02/25/2021, 10.27
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The 'Georgian Dream' stifles pro-Western opposition

by Vladimir Rozanskij

Demonstrations resumed after the arrest of Nika Melia, head of the "United National Movement" party, inherited from Saakashvili. Melia has been subjected to arrests, trials, allegations of electoral fraud and attacks on his life by hired gangsters. In recent years, nearly 20% of the population has left the country, torn between love for the West and submission to Russia amid a languishing economy.

Moscow (AsiaNews) - Mass protests have resumed in Tbilisi after the arrest of Nika Melia, head of the opposition party "United National Movement". On the morning of February 23, police officers stormed the office where Melia was staying, using pepper spray.

The politician is accused of causing the mass unrest of June 20, 2019, when the Russian deputy Sergej Gavrilov was House Speaker. The opposition considered this episode to be yet another demonstration of Russia’s attempt to subdue the country, and discontent resulted in spontaneous street demonstrations, violently dispersed by the police.

Fearing uncontrollable reactions across the country and unwilling to take responsibility for it, Georgian Prime Minister Georgy Gakharya had even submitted his resignation five days earlier, in order to avoid an assault on the opposition party headquarters.

The clash has brought a volatile situation that has been simmering for several years to a head. Melia represents the pro-Western party of former president Mikhail Saakashvili; opposed by the ruling party, the "Georgian Dream" founded by the billionaire Bidzina Ivanishvili. His candidate for premier, Iraklij Garibashvili, accuses Saakashvili of being a "traitor" who led the country to ruin, especially due to the armed confrontation with Russia in 2008-2011.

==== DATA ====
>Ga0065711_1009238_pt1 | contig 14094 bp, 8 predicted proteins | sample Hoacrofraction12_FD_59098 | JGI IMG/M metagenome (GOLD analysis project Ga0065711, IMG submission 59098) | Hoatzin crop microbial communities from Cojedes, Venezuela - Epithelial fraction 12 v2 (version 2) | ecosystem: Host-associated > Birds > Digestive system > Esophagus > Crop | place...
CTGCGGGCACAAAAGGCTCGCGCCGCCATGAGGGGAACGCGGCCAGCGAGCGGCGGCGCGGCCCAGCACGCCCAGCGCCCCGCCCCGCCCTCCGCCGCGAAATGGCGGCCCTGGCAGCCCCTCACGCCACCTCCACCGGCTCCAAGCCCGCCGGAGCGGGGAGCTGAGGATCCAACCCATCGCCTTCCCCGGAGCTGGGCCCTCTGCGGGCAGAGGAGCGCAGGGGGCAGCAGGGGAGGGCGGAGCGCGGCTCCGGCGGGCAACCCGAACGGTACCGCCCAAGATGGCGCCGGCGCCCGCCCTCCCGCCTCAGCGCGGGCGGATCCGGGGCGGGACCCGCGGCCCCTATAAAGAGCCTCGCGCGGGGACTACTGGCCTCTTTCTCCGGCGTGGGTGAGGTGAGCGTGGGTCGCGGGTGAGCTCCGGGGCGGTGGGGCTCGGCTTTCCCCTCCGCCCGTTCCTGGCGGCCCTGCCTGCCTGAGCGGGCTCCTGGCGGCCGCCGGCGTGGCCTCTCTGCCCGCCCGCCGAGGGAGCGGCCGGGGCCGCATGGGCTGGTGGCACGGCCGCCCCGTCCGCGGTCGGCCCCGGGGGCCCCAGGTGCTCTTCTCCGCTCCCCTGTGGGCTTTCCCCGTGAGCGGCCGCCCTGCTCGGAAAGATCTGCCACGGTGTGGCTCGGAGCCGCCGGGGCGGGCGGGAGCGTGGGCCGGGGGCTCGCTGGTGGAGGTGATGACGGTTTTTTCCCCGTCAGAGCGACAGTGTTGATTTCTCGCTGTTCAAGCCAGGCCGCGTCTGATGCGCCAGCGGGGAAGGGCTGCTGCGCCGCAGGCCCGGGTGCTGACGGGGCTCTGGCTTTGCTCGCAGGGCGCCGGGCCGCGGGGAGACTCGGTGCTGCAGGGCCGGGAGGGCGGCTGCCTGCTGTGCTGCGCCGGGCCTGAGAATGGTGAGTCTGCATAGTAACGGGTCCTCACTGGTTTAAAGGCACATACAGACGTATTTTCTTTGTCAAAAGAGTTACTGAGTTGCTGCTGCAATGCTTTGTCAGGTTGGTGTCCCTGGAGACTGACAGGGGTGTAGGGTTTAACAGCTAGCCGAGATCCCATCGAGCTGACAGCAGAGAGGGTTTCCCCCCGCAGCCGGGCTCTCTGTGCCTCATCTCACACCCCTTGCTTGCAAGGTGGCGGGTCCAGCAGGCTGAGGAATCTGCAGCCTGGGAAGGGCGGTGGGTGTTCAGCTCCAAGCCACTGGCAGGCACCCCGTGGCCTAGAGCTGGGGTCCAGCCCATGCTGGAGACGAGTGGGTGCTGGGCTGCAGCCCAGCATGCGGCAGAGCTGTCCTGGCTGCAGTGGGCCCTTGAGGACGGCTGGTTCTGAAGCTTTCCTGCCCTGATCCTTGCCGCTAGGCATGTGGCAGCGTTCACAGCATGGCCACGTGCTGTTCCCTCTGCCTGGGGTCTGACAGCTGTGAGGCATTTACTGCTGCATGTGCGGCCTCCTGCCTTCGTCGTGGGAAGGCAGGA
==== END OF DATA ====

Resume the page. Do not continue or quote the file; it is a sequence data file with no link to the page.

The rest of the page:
At present, Saakashvili lives in exile as a politician in Ukraine. Commenting on recent events in an interview with Currentime.ru, he compares the protests in Tbilisi to the Belarusian protests against Lukashenko and to the Russian protests in favor of Navalnyj. In his opinion, "Putin certainly feels great satisfaction with what is happening in Georgia".

Another Georgian politician and magistrate sheltered in Ukraine, prosecutor David Sakvarelidze, in an interview with Gordon speaks of a "feudal reaction of the Georgian oligarchy", similar to what happened in Kiev before the Euromaidan in 2014. In his opinion, "in the Over the past eight and a half years Georgia has turned into an extremely backward country, which has been abandoned by 900,000 people, nearly 20% of the population. The oligarchic power has no interest in improving people's living conditions, and fails to govern the health situation and organize a vaccination plan, but only seeks to stifle all forms of freedom”.

There have been numerous attempts to block the political activity of Melia and his party: several arrests and trials, electoral fraud and attacks on his life, even involving organized crime. According to Sakvarelidze, "they will not be able to detain him for long", and reactions are expected not only from within the country, but also from various Western partners, who initially remained silent due to the difficulty in understanding the turning points of the Georgian internal conflict. After Melia's arrest, several US, EU and NATO politicians and diplomats have presented their grievances over the government's brutal actions.

Even the leaders of the party in power, moreover, declare themselves pro-Western, but according to the opponents "they do whatever Putin needs".

The economic conditions in Georgia are very critical: there is a very high rate of unemployment, widespread corruption and internal conflict similar to that of the first half of the 1990s.

In all likelihood, Melia's arrest will not be enough for the current regime to keep the protests under control. Rather, it will provoke a further reconciliation of the various oppositions and the reaction of the many independent media. Unlike Russia and Belarus, Georgia's orientation towards the West and Europe is a very marked identity factor, which even the "Georgian Dream" in power cannot defeat. This is why many new waves of conflicts are expected before new elections, all yet to be planned.

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